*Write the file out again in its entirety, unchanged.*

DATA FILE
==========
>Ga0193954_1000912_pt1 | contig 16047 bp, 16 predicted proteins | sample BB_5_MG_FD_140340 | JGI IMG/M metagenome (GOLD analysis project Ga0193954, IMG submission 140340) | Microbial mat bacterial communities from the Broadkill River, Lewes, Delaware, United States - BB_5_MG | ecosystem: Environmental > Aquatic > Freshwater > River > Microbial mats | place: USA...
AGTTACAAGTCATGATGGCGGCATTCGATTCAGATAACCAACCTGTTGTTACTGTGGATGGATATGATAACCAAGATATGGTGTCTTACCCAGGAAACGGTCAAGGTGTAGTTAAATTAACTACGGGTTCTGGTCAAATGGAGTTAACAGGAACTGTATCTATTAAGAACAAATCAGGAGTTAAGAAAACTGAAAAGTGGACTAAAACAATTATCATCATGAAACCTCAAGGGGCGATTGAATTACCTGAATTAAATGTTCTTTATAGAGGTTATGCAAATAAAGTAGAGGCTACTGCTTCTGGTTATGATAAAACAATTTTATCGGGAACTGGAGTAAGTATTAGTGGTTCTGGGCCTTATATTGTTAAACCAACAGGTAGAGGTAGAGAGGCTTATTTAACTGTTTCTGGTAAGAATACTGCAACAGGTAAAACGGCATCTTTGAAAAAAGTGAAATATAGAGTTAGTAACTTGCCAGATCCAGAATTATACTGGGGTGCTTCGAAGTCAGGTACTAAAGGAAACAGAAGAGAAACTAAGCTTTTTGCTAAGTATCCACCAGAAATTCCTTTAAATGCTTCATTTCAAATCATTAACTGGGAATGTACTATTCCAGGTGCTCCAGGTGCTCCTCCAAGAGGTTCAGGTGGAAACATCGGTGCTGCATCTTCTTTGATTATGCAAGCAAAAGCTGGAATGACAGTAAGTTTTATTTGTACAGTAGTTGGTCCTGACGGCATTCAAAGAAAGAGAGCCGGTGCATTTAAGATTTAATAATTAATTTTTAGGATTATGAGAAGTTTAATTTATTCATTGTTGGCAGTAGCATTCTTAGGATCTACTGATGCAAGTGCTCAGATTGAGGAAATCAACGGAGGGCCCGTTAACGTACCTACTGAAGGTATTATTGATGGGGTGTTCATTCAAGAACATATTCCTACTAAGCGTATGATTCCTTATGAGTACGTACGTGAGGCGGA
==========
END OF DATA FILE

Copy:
>Ga0193954_1000912_pt1 | contig 16047 bp, 16 predicted proteins | sample BB_5_MG_FD_140340 | JGI IMG/M metagenome (GOLD analysis project Ga0193954, IMG submission 140340) | Microbial mat bacterial communities from the Broadkill River, Lewes, Delaware, United States - BB_5_MG | ecosystem: Environmental > Aquatic > Freshwater > River > Microbial mats | place: USA...
AGTTACAAGTCATGATGGCGGCATTCGATTCAGATAACCAACCTGTTGTTACTGTGGATGGATATGATAACCAAGATATGGTGTCTTACCCAGGAAACGGTCAAGGTGTAGTTAAATTAACTACGGGTTCTGGTCAAATGGAGTTAACAGGAACTGTATCTATTAAGAACAAATCAGGAGTTAAGAAAACTGAAAAGTGGACTAAAACAATTATCATCATGAAACCTCAAGGGGCGATTGAATTACCTGAATTAAATGTTCTTTATAGAGGTTATGCAAATAAAGTAGAGGCTACTGCTTCTGGTTATGATAAAACAATTTTATCGGGAACTGGAGTAAGTATTAGTGGTTCTGGGCCTTATATTGTTAAACCAACAGGTAGAGGTAGAGAGGCTTATTTAACTGTTTCTGGTAAGAATACTGCAACAGGTAAAACGGCATCTTTGAAAAAAGTGAAATATAGAGTTAGTAACTTGCCAGATCCAGAATTATACTGGGGTGCTTCGAAGTCAGGTACTAAAGGAAACAGAAGAGAAACTAAGCTTTTTGCTAAGTATCCACCAGAAATTCCTTTAAATGCTTCATTTCAAATCATTAACTGGGAATGTACTATTCCAGGTGCTCCAGGTGCTCCTCCAAGAGGTTCAGGTGGAAACATCGGTGCTGCATCTTCTTTGATTATGCAAGCAAAAGCTGGAATGACAGTAAGTTTTATTTGTACAGTAGTTGGTCCTGACGGCATTCAAAGAAAGAGAGCCGGTGCATTTAAGATTTAATAATTAATTTTTAGGATTATGAGAAGTTTAATTTATTCATTGTTGGCAGTAGCATTCTTAGGATCTACTGATGCAAGTGCTCAGATTGAGGAAATCAACGGAGGGCCCGTTAACGTACCTACTGAAGGTATTATTGATGGGGTGTTCATTCAAGAACATATTCCTACTAAGCGTATGATTCCTTATGAGTACGTACGTGAGGCGGA